U.S. researchers end their active search for sick orca J50

National Oceanic and Atmospheric Administration said its team ended its two-day dedicated search

U.S. researchers have called off their search for ailing orca J50, who was last spotted a week ago.

In a statement Saturday, the National Oceanic and Atmospheric Administration said its team of researchers and biologists ended its two-day dedicated search Friday night.

J50, a nearly four-year-old, emaciated southern residend killer whale, has been the centre of international rescue efforts as those involved tried to keep one of the less than 100 remaining members alive.

In August it was confirmed that J50, also named Scarlet, was suffering from “peanut-head syndrome,” due to malnourishment. Further tests revealed she also had parasitic worms. She had been darted with antibiotics twice before researchers considered the possibility of capturing her for hands-on treatment earlier this week.

Despite her JPod being spotted by rescue teams on both side of the border since then, J50 – who typically swam alongsider her mother – was nowhere to be seen. But while one scientist with the Center for Whale Research declared her dead on Thursday, NOAA and the Department of Fisheries and Oceans Canada remained hopeful.

NOAA said the West Coast Marine Mammal Stranding Network, as well as the U.S. Coast Guard, will still remain on the lookout for the young orca.

J50’s declared death comes roughly six weeks after J35’s calf was spotted dead – shortly after giving birth off Victoria’s Clover Point on July 24. She garnered international attention for what scientists have called a mourning ritual, involving her carrying her calf for weeks.

Since then, people all over North America have been keeping a close eye on efforts to save the young members of the endangered species.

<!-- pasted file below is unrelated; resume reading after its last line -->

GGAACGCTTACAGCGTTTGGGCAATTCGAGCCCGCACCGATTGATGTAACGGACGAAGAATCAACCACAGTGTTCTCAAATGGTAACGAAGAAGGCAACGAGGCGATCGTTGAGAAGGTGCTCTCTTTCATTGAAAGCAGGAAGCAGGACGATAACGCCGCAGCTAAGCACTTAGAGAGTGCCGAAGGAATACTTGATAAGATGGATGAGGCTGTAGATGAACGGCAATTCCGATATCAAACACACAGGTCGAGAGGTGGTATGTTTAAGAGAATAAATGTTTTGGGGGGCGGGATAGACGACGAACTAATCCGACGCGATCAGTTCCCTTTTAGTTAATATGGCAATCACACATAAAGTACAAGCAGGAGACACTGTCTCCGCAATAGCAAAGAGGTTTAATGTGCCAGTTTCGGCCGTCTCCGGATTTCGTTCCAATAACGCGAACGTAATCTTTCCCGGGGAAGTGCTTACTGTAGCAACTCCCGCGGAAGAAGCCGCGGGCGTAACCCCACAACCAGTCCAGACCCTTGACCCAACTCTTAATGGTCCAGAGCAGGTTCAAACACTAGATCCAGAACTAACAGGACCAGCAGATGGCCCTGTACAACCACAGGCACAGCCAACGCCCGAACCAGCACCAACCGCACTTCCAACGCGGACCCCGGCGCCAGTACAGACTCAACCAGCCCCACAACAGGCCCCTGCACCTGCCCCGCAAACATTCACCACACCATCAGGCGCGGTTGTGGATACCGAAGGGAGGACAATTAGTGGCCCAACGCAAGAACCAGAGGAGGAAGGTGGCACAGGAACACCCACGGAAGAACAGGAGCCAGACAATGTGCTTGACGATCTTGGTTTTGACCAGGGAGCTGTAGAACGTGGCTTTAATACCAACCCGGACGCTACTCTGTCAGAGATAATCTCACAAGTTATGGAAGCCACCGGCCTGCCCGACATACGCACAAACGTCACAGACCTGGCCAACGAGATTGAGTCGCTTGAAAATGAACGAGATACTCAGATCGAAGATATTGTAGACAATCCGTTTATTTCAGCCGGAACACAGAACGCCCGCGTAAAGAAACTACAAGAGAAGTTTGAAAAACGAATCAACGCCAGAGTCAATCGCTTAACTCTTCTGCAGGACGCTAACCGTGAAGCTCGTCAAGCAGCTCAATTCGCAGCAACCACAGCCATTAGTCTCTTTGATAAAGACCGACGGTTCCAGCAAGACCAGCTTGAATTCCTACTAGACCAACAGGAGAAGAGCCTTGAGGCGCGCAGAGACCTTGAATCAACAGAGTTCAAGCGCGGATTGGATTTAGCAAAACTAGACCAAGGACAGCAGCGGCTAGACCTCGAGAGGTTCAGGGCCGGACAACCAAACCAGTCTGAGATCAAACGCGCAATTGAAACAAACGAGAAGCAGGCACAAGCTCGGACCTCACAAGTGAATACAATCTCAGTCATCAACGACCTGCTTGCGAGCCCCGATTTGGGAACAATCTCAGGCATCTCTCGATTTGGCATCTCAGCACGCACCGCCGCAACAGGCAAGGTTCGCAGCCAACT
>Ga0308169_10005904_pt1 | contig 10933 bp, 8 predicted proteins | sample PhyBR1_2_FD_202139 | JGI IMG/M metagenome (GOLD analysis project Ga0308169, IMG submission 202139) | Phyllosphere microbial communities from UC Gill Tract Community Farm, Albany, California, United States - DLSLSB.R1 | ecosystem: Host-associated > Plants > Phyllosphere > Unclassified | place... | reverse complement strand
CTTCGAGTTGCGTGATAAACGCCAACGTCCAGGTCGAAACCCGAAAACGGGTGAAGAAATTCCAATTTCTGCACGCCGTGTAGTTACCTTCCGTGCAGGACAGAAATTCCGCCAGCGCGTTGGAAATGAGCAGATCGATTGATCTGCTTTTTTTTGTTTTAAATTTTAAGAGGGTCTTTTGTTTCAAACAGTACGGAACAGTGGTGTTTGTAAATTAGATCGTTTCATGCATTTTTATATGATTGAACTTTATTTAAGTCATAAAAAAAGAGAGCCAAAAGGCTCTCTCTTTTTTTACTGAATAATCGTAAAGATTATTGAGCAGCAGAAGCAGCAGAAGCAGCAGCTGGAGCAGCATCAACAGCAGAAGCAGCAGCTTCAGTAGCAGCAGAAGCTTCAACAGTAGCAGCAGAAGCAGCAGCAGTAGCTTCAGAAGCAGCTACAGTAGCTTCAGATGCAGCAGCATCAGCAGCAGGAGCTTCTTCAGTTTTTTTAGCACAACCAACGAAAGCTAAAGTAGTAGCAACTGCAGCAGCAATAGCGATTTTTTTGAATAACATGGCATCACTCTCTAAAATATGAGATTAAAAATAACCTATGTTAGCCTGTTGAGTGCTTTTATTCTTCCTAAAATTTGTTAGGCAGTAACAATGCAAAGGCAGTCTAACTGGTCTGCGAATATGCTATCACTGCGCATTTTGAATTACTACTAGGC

“J50 and J35 have shown a light on recovery at a time when it is more urgent than ever,” NOAA said.

On Thursday, some of the orca-watching community in Puget Sound got a glimpse of what scientists call the fairly rare greeting ceremony between various orca pods known as a superpod. Some on social media have suggested this could be another kind of mourning ritual.

J50’s death brings the total number of living orcas that frequent the B.C. coast to 74.


@ashwadhwani
ashley.wadhwani@bpdigital.ca

Like us on Facebook and follow us on Twitter.

Get local stories you won't find anywhere else right to your inbox.
Sign up here

Just Posted

A second wave of COVID-19 is probable, if history tells us anything

B.C.’s top doctor says that what health officials have learned this round will guide response in future

Chemainus family pledges $50,000 to Chemainus Theatre Crisis Relief Fund

The Hilton family pledged $50,000 toward a matched fund. If fully matched, it will raise $100,000

Local woman makes face masks to raise funds for LRCA Food Bank

Cheryl Lowrence made 30 face masks and raised $326.25 for the food bank

Ladysmith family creates music video to show appreciation for community in the face of COVID-19

Sheila Richards, 77 is the star of new music video celebrating community kindness in Ladysmith

Burning complaints prompt regulation reminder from North Oyster Volunteer Fire Department

NOVFD has responded to at least 10 burning complaints in since April 1

LIVE: Procession to honour Snowbirds Capt. Jennifer Casey comes to Halifax

Snowbirds service member died in a crash in Kamloops one week ago

Facing changes together: Your community, your journalists

We’re asking you to lock arms with us, as we look to better days ahead

One man dead after standoff with Chilliwack RCMP

The Independent Investigations Office of B.C. is investigating the RCMP’s role in the death

B.C. employers worry about safety, cash flow, second wave in COVID-19 restart

A survey found 75 per cent of businesses worry about attracting customers

Ex-BC Greens leader Andrew Weaver says province came close to early election

Disagreement centred on the LNG Canada project in northern B.C.

Canada’s NHL teams offer options to season-ticket holders

Canadian teams are offering refunds, but also are pushing a number of incentives to let them keep the money

B.C. premier says lessons to learn from past racism during response to pandemic

B.C. formally apologized in the legislature chamber in 2008 for its role in the Komagata Maru tragedy

Patient airlifted after crash in Nanaimo’s East Wellington area

Woman sustains serious injuries, requires extrication from vehicle

Snowbirds to remain at Kamloops Airport indefinitely after fatal crash

small contingent of the Snowbirds team is staying in Kamloops, acting as stewards of the jets

Most Read